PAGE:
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taiji:taiping_rebellion

Taiping Rebellion

About

(from Wikipedia)

In 1853, the Taiping rebels captured Nanjing and for a while it seemed that Beijing would fall next; but the Taiping northern expedition was defeated and the situation stabilized. The Xianfeng Emperor dispatched several prominent mandarins, such as Zeng Guofan and the Mongol general Sengge Rinchen, to crush the rebellions, but they only obtained limited success. The biggest revolt of the Miao people against Chinese rule in history started in 1854, and ravaged the region until finally put down in 1873. In 1856, an attempt to regain Nanjing was defeated and the Panthay Rebellion broke out in Yunnan.

Context

(from Wikipedia)

Meanwhile, an initially minor incident on the coasts triggered the Second Opium War. Anglo-French forces, after inciting a few battles (not all victories for them) on the coast near Tianjin, attempted “negotiation” with the Qing government. The Xianfeng Emperor, under the influence of his Noble Consort Yi (later Empress Dowager Cixi), believed in Chinese superiority and would not agree to any colonial demands. He delegated Prince Gong for several negotiations but relations broke down completely when a British diplomat, Sir Harry Parkes, was arrested during negotiations on 18 September.

The Anglo-French invasion clashed with Sengge Rinchen's Mongol cavalry on 18 September near Zhangjiawan before proceeding toward the outskirts of Beijing for a decisive battle in Tongzhou District, Beijing. On 21 September, at the Battle of Eight-Mile Bridge, Sengge Rinchen's 10,000 troops, including his elite Mongol cavalry, were completely annihilated after several doomed frontal charges against the concentrated firepower of the Anglo-French forces, which entered Beijing on 6 October.

On 18 October 1860, the British and French forces went on to loot and burn the Old Summer Palace and Summer Palace. Upon learning about this news, the Xianfeng Emperor's health quickly deteriorated.

During the Xianfeng Emperor's reign, China lost part of Manchuria to the Russian Empire. In 1858, according to the Treaty of Aigun, the territory between Stanovoy Mountains and Amur River was ceded to Russia, and in 1860, according to the Treaty of Beijing, the same thing happened also to the area east of Ussuri River. After that treaty, the Russians founded the city of Vladivostok in the area they had annexed.

While negotiations with the European powers were being held, the Xianfeng Emperor and his imperial entourage fled to Jehol province in the name of conducting the annual imperial hunting expedition. As his health worsened, the emperor's ability to govern also deteriorated, and competing ideologies in court led to the formation of two distinct factions — one led by the senior official Sushun and the princes Zaiyuan and Duanhua, and the other led by Noble Consort Yi, who was supported by the general Ronglu and the Bannermen of the Yehenara clan.

Account in Wu Wenhan's book

Jarek Szymanski (http://www.taiji-bg.com/articles/taijiquan/t35.htm) writes,

(A) Very interesting chapter related to history of Chen style Taijiquan can be found in Wu Wenhan's book “The Complete Book of the Essence and Applications of Wu (Yuxiang) style Taijiquan”. There are two official (i.e. government) documents related to the defense of Huaiqing County (where Chenjiagou is located) against Taiping rebelion army in 1853. One is called “Veritable Record of Taiping Army Attacking Huaiqing County” (Taiping Jun Gong Huaiqing Fu Shilu), and was written by Tian Guilin, who was responsible for “defending the western town” in Huaiqing. The other is called “Daily Records of Huaiqing Defense” (Shou Huai Rizhi) and was written by Ye Zhiji (teacher from government school in Huaiqing). Neither Tian nor Ye were Taijiquan practitioners, both were government officials, and hence their accounts can be considered objective descriptions of the events at that time.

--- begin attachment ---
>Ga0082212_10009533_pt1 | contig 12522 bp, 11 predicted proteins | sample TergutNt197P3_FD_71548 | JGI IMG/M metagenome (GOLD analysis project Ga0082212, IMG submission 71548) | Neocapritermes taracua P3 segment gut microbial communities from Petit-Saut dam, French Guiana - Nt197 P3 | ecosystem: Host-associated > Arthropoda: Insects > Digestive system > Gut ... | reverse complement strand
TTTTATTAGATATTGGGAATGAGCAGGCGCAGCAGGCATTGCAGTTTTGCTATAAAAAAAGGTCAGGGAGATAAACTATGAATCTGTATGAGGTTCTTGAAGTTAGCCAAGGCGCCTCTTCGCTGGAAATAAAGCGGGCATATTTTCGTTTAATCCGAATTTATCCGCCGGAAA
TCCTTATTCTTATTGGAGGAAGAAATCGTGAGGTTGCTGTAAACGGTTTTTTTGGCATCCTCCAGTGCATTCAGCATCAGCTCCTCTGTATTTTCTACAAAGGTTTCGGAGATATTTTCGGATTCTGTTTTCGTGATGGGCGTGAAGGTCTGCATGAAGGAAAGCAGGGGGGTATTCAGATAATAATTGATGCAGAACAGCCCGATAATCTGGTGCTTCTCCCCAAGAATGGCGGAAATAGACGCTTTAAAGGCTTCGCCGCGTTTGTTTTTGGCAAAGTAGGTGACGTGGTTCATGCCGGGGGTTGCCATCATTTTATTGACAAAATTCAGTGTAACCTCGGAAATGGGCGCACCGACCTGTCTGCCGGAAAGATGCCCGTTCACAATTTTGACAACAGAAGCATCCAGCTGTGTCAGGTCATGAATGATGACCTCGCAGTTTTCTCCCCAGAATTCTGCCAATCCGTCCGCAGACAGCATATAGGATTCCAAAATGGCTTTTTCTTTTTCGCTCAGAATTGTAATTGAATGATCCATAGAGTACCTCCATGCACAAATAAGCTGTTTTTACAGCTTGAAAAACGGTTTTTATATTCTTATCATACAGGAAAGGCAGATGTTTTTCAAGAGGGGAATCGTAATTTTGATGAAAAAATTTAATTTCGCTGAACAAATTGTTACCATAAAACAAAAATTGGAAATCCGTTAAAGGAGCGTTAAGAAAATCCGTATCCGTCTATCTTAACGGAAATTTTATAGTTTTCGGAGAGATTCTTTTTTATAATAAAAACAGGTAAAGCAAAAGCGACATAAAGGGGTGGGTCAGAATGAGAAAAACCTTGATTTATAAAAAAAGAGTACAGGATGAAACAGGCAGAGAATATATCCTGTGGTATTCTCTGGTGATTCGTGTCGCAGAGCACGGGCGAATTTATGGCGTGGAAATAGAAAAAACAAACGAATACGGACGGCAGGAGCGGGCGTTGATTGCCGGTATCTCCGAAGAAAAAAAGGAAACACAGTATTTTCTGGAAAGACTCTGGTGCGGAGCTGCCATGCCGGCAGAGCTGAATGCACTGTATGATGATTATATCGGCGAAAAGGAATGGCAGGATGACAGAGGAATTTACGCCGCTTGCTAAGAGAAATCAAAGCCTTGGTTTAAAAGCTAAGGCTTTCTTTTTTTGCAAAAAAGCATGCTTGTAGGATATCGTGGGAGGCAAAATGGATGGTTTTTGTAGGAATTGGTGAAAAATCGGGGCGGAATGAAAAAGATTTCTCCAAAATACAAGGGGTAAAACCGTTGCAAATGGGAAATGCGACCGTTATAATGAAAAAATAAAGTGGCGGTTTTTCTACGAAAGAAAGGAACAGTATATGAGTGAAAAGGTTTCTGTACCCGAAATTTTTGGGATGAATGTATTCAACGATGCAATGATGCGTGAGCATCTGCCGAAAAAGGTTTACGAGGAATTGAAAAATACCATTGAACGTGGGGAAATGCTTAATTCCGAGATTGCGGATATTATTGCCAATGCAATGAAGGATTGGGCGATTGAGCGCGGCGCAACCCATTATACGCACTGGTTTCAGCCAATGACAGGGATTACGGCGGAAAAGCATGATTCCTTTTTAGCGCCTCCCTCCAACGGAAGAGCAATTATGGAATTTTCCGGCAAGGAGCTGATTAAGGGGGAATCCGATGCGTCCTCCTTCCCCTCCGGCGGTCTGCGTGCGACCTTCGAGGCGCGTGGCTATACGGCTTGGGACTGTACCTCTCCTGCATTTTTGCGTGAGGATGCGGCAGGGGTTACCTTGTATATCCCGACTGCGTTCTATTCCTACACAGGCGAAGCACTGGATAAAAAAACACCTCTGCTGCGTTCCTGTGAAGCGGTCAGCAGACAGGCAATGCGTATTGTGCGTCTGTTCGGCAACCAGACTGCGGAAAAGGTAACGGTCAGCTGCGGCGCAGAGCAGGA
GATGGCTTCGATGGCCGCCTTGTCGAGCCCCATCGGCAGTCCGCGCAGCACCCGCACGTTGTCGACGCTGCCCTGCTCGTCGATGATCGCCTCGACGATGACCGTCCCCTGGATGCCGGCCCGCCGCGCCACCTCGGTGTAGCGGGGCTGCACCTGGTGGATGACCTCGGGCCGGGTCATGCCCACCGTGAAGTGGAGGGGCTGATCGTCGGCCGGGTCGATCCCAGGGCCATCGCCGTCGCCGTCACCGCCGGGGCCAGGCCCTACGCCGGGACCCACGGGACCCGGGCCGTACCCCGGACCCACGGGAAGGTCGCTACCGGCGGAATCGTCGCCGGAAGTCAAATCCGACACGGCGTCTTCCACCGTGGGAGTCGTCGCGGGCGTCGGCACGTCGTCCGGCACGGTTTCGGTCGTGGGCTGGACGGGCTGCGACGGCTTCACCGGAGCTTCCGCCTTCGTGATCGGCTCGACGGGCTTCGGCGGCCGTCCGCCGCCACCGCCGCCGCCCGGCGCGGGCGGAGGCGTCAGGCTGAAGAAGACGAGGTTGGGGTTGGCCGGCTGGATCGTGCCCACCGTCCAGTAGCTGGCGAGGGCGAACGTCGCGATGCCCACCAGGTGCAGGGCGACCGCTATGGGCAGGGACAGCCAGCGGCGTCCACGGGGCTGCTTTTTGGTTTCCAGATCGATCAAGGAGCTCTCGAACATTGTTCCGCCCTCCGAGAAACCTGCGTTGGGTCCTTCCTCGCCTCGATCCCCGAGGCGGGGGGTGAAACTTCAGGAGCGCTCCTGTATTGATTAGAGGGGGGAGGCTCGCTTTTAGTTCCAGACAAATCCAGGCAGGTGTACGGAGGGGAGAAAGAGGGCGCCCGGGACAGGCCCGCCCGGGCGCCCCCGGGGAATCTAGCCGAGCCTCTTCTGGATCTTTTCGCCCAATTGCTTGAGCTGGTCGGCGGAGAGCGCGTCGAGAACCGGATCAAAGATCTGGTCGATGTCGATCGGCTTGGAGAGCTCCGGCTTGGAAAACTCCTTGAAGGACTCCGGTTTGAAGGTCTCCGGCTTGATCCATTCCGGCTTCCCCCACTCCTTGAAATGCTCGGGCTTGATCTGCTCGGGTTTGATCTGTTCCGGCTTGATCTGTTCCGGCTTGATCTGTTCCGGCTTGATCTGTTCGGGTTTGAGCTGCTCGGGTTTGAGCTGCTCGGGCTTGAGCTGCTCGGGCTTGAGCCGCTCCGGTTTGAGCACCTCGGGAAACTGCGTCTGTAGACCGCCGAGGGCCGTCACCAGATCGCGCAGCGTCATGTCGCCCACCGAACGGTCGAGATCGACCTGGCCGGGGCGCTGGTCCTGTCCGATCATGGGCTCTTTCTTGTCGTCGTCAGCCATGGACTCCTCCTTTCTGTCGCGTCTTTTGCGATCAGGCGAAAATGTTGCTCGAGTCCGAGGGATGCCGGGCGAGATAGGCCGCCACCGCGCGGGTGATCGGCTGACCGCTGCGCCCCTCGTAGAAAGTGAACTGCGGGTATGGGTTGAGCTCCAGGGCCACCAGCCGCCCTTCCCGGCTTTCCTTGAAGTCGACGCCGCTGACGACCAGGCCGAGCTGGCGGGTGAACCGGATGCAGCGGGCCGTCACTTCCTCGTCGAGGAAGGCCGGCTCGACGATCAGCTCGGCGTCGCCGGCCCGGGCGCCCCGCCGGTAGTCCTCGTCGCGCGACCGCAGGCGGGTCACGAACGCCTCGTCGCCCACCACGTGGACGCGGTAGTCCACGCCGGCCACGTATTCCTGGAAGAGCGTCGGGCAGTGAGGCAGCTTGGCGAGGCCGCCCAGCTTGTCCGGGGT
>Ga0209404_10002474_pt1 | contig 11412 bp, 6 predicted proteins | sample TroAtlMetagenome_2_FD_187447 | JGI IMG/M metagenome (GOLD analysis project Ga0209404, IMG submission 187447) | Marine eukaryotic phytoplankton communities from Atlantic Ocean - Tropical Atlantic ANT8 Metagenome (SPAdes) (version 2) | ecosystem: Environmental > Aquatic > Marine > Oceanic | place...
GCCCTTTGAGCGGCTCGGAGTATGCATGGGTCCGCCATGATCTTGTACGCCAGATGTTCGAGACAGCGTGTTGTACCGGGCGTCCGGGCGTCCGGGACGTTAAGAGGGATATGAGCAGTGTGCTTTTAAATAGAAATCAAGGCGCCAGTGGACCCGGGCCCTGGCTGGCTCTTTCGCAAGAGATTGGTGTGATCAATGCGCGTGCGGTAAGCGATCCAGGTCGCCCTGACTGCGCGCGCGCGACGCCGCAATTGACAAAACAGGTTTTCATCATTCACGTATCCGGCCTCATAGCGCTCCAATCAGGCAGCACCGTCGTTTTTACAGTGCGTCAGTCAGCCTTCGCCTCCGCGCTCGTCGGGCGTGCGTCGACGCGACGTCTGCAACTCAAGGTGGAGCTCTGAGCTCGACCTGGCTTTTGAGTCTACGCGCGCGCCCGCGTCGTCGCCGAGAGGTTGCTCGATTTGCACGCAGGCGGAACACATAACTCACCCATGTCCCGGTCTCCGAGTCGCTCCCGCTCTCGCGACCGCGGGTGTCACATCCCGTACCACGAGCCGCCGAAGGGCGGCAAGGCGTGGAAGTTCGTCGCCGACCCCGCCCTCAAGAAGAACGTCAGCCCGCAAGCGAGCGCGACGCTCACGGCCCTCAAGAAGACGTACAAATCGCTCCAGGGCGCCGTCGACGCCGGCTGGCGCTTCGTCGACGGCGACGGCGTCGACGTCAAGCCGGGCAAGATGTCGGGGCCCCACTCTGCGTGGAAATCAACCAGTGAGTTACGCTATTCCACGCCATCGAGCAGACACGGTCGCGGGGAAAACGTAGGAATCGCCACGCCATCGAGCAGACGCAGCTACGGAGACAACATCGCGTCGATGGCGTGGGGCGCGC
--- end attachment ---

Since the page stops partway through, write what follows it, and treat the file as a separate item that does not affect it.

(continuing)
According to the documents once Taiping army crossed Yellow River and attacked Huaiqing County, local militia was defeated and dispersed, while government troops escaped. Of all the villages only Chenjiagou resisted. In his “Veritable Record” under 29th day of 5th month Tian Guilin wrote:

“The head of the thieves (i.e. Taiping rebels) called Big Headed Ram (Da Tou Yang) invaded Chenjiagou. This thief was extremely brave and strong, he was able to carry two big canons under his arms and swiftly attack the town. The battles destroying whole town were conducted under the command of this thief. Fortunately Chen Zhongshen and Chen Jishen, two brothers from Chenjiagou, were very skilled in using spears and long poles, they used long poles to pull Big Headed Ram down from the horse, and then they cut his head off. (…) The thieves got very angry, and their whole group went to Zhaobao Jie (…) burning everything, then to Henei and villages around Baofeng, and there were no soldiers to come for rescue (of these areas), fortunately Chen Zhongshen and others managed to escape.”

According to the documents, only inhabitants of Chenjiagou took active part in the fights against Taiping rebels. This would suggest that other villages had less people practicing martial arts than Chenjiagou. Those taking part in battles were mainly disciples of Chen Youben and Chen Zhongshen, as well as militia (Xiang Yong) from Chenjiagou; only very few disciples of Chen Changxing took part in fights. This would indirectly indicate that Chen Youben's branch was then more popular than that of Chen Changxing.

taiji/taiping_rebellion.txt · Last modified: 2018/06/26 05:19 by serena